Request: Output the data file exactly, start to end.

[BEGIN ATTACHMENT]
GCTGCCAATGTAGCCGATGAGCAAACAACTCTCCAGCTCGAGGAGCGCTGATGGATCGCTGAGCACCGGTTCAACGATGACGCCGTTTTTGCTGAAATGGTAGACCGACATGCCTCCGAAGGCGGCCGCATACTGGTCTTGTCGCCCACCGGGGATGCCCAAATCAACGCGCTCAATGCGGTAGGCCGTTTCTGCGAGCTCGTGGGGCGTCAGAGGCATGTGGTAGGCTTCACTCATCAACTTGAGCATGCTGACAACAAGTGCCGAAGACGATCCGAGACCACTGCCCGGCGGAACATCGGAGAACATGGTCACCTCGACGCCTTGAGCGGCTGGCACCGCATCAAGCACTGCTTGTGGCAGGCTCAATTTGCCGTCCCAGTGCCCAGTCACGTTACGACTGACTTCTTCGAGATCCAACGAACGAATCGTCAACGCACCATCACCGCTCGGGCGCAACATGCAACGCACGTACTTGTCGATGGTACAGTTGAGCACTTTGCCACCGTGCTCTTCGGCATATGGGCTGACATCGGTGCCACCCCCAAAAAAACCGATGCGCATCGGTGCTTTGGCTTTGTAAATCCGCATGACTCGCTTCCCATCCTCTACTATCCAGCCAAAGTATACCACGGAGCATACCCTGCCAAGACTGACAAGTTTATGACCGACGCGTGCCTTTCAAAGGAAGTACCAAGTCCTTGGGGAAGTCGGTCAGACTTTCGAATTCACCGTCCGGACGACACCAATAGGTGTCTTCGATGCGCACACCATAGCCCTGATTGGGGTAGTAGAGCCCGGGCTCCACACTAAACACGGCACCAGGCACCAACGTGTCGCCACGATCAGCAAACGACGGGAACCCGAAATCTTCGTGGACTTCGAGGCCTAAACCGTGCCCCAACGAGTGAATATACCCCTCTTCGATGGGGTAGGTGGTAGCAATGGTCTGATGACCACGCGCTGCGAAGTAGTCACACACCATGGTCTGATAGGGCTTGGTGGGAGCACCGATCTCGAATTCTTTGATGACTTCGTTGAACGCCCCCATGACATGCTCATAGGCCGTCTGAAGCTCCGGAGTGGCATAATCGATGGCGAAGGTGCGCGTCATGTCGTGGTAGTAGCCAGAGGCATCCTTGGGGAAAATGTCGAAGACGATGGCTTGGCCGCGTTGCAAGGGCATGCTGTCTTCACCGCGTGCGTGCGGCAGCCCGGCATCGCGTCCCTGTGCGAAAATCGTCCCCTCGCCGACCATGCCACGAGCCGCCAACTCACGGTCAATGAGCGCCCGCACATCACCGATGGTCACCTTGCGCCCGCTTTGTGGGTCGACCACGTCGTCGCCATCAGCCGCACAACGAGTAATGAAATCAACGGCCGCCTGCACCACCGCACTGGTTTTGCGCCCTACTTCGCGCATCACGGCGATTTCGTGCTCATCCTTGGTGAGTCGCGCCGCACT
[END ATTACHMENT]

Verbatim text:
GCTGCCAATGTAGCCGATGAGCAAACAACTCTCCAGCTCGAGGAGCGCTGATGGATCGCTGAGCACCGGTTCAACGATGACGCCGTTTTTGCTGAAATGGTAGACCGACATGCCTCCGAAGGCGGCCGCATACTGGTCTTGTCGCCCACCGGGGATGCCCAAATCAACGCGCTCAATGCGGTAGGCCGTTTCTGCGAGCTCGTGGGGCGTCAGAGGCATGTGGTAGGCTTCACTCATCAACTTGAGCATGCTGACAACAAGTGCCGAAGACGATCCGAGACCACTGCCCGGCGGAACATCGGAGAACATGGTCACCTCGACGCCTTGAGCGGCTGGCACCGCATCAAGCACTGCTTGTGGCAGGCTCAATTTGCCGTCCCAGTGCCCAGTCACGTTACGACTGACTTCTTCGAGATCCAACGAACGAATCGTCAACGCACCATCACCGCTCGGGCGCAACATGCAACGCACGTACTTGTCGATGGTACAGTTGAGCACTTTGCCACCGTGCTCTTCGGCATATGGGCTGACATCGGTGCCACCCCCAAAAAAACCGATGCGCATCGGTGCTTTGGCTTTGTAAATCCGCATGACTCGCTTCCCATCCTCTACTATCCAGCCAAAGTATACCACGGAGCATACCCTGCCAAGACTGACAAGTTTATGACCGACGCGTGCCTTTCAAAGGAAGTACCAAGTCCTTGGGGAAGTCGGTCAGACTTTCGAATTCACCGTCCGGACGACACCAATAGGTGTCTTCGATGCGCACACCATAGCCCTGATTGGGGTAGTAGAGCCCGGGCTCCACACTAAACACGGCACCAGGCACCAACGTGTCGCCACGATCAGCAAACGACGGGAACCCGAAATCTTCGTGGACTTCGAGGCCTAAACCGTGCCCCAACGAGTGAATATACCCCTCTTCGATGGGGTAGGTGGTAGCAATGGTCTGATGACCACGCGCTGCGAAGTAGTCACACACCATGGTCTGATAGGGCTTGGTGGGAGCACCGATCTCGAATTCTTTGATGACTTCGTTGAACGCCCCCATGACATGCTCATAGGCCGTCTGAAGCTCCGGAGTGGCATAATCGATGGCGAAGGTGCGCGTCATGTCGTGGTAGTAGCCAGAGGCATCCTTGGGGAAAATGTCGAAGACGATGGCTTGGCCGCGTTGCAAGGGCATGCTGTCTTCACCGCGTGCGTGCGGCAGCCCGGCATCGCGTCCCTGTGCGAAAATCGTCCCCTCGCCGACCATGCCACGAGCCGCCAACTCACGGTCAATGAGCGCCCGCACATCACCGATGGTCACCTTGCGCCCGCTTTGTGGGTCGACCACGTCGTCGCCATCAGCCGCACAACGAGTAATGAAATCAACGGCCGCCTGCACCACCGCACTGGTTTTGCGCCCTACTTCGCGCATCACGGCGATTTCGTGCTCATCCTTGGTGAGTCGCGCCGCACT